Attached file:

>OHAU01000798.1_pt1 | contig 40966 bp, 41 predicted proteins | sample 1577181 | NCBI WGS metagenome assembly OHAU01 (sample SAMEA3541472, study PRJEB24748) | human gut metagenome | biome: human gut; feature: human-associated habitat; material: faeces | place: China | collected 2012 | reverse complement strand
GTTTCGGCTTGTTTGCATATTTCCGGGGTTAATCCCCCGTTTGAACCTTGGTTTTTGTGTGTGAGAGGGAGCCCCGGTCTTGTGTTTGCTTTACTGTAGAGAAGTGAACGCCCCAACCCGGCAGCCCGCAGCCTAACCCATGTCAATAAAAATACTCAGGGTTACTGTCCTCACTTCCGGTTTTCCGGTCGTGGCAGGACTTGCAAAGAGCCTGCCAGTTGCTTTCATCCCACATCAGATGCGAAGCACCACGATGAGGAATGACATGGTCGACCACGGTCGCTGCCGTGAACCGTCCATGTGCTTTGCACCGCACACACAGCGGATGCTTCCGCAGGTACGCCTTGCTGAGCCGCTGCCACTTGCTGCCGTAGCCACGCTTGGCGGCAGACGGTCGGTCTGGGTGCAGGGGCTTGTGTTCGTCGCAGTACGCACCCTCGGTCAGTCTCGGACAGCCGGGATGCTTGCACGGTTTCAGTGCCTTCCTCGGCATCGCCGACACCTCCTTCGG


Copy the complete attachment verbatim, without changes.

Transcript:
>OHAU01000798.1_pt1 | contig 40966 bp, 41 predicted proteins | sample 1577181 | NCBI WGS metagenome assembly OHAU01 (sample SAMEA3541472, study PRJEB24748) | human gut metagenome | biome: human gut; feature: human-associated habitat; material: faeces | place: China | collected 2012 | reverse complement strand
GTTTCGGCTTGTTTGCATATTTCCGGGGTTAATCCCCCGTTTGAACCTTGGTTTTTGTGTGTGAGAGGGAGCCCCGGTCTTGTGTTTGCTTTACTGTAGAGAAGTGAACGCCCCAACCCGGCAGCCCGCAGCCTAACCCATGTCAATAAAAATACTCAGGGTTACTGTCCTCACTTCCGGTTTTCCGGTCGTGGCAGGACTTGCAAAGAGCCTGCCAGTTGCTTTCATCCCACATCAGATGCGAAGCACCACGATGAGGAATGACATGGTCGACCACGGTCGCTGCCGTGAACCGTCCATGTGCTTTGCACCGCACACACAGCGGATGCTTCCGCAGGTACGCCTTGCTGAGCCGCTGCCACTTGCTGCCGTAGCCACGCTTGGCGGCAGACGGTCGGTCTGGGTGCAGGGGCTTGTGTTCGTCGCAGTACGCACCCTCGGTCAGTCTCGGACAGCCGGGATGCTTGCACGGTTTCAGTGCCTTCCTCGGCATCGCCGACACCTCCTTCGG